Cracker Barrel CEO: 'The consumer is a mystery'
Nov. 25, 2015
by Monica Watrous
Cracker Barrel’s current promotion includes a hearty steak and eggs skillet breakfast.
LEBANON, Tenn. — Higher menu prices helped Cracker Barrel Old Country Store Inc. achieve an increase in restaurant sales in the recent quarter, but the casual dining chain’s traffic declined amid industry softness.
|Sandra Cochran, president and CEO of Cracker Barrel
“We believe that consumer spending was challenged during the quarter, particularly in October, and that is reflected in our comparable store traffic and sales,” said Sandra Cochran, president and CEO, during a Nov. 24 earnings call with financial analysts.
For the first quarter ended Oct. 30, Cracker Barrel had net income of $40,865,000, equal to $1.71 per share on the common stock, up 20 percent from $34,024,000, or $1.43, for the prior-year period. Results were driven by cost reduction initiatives and a 3 percent increase in total revenue to $702,629,000 from year-ago revenue of $683,428,000.
Comparable restaurant sales increased 2.5 percent for the quarter, as a 3.2 percent increase in average check driven by higher menu prices offset a 0.7 percent decline in restaurant traffic.
Contributing to a positive sales mix during the quarter were such seasonal offerings as salmon patties, a French dip sandwich platter and a mushroom-braised pot roast. Cracker Barrel’s current promotion, which began in early November, features a traditional chicken fried chicken meal, white chocolate and fresh berry French toast, and a steak and eggs skillet breakfast.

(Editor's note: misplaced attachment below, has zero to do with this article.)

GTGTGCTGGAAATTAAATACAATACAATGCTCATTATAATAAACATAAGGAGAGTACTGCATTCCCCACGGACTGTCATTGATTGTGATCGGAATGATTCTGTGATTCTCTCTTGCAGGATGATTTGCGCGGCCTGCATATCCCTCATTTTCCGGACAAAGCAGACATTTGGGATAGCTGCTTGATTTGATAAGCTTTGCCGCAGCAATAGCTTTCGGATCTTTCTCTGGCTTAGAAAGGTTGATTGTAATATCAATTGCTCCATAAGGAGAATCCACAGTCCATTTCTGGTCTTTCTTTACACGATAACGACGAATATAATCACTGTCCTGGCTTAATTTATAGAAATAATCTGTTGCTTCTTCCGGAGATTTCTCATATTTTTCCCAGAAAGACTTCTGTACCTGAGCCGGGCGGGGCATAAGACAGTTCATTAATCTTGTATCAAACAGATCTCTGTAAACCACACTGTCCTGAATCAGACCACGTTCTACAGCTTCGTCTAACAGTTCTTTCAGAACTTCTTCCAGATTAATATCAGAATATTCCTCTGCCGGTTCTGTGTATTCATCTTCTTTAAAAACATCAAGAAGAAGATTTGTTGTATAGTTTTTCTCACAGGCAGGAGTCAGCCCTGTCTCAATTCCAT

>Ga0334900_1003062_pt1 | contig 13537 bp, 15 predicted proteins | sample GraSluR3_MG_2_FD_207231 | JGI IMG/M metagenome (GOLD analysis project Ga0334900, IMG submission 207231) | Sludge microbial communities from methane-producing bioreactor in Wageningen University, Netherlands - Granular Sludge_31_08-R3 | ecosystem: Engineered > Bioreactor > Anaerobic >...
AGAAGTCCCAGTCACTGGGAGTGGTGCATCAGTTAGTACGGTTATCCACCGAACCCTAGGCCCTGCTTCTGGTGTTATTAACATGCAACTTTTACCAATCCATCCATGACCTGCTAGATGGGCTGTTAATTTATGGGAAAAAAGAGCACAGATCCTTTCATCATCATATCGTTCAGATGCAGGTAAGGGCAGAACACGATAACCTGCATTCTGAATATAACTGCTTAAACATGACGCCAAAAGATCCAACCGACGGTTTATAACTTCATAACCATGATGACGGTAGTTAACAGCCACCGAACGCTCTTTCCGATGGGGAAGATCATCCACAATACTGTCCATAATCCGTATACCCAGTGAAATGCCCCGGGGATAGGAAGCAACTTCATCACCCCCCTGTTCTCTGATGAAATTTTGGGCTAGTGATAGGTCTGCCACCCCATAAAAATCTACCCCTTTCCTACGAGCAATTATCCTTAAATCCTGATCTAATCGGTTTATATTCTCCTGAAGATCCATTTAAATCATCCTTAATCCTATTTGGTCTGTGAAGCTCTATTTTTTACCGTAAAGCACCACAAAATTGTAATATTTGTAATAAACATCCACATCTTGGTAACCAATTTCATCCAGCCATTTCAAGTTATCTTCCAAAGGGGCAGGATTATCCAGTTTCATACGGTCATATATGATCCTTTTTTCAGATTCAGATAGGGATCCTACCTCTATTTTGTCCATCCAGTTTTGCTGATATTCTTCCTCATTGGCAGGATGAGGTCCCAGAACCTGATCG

“Guest reaction to these and our other holiday promotional menu offerings has been positive,” Cochran noted.
Contributing to a Cracker Barrel's positive sales mix during the quarter were such seasonal offerings as salmon patties.
Looking ahead, however, the company anticipates a decline in traffic for the second quarter as macroeconomic uncertainty persists.
“We’ve certainly spent a lot of time here trying to understand the consumer and…it’s a bit of a mystery,” Cochran said. “Although some labor headlines in terms of number of jobs added and unemployment rates have been strong, other measures would suggest that we are not back to pre-recession levels, and if you are in certain states and in certain industries, you are probably not feeling as confident about your job or your hours as you were before.
“On the one hand, gas prices have given consumers additional disposable income, but at least for some consumers we believe they are using that to either pay down their own personal debt, or I know there’s a lot of discussion about whether it’s being used to purchase durables, cars and things like that.
“So it’s hard to completely understand what the consumer spending is going to be like as we go into this really important holiday season. The sentiment is also difficult to get a read on…. So I would say that right now the consumer is a mystery.”
Cost-savings initiatives introduced in the prior year are expected to help the company achieve its target of a $10 million reduction in operating expenses for fiscal 2016.
For the full year, management expects to deliver increases in comparable store restaurant sales in the range of 2 percent to 3 percent and total revenue of between $2.9 billion and $2.95 billion, which includes the opening of seven new units during the year.
“While the general environment appears to be more challenged than it was at the end of our prior fiscal year, we believe we have the right menu, marketing and margin initiatives to achieve success in fiscal 2016 and to continue to create value for our shareholders,” Cochran said.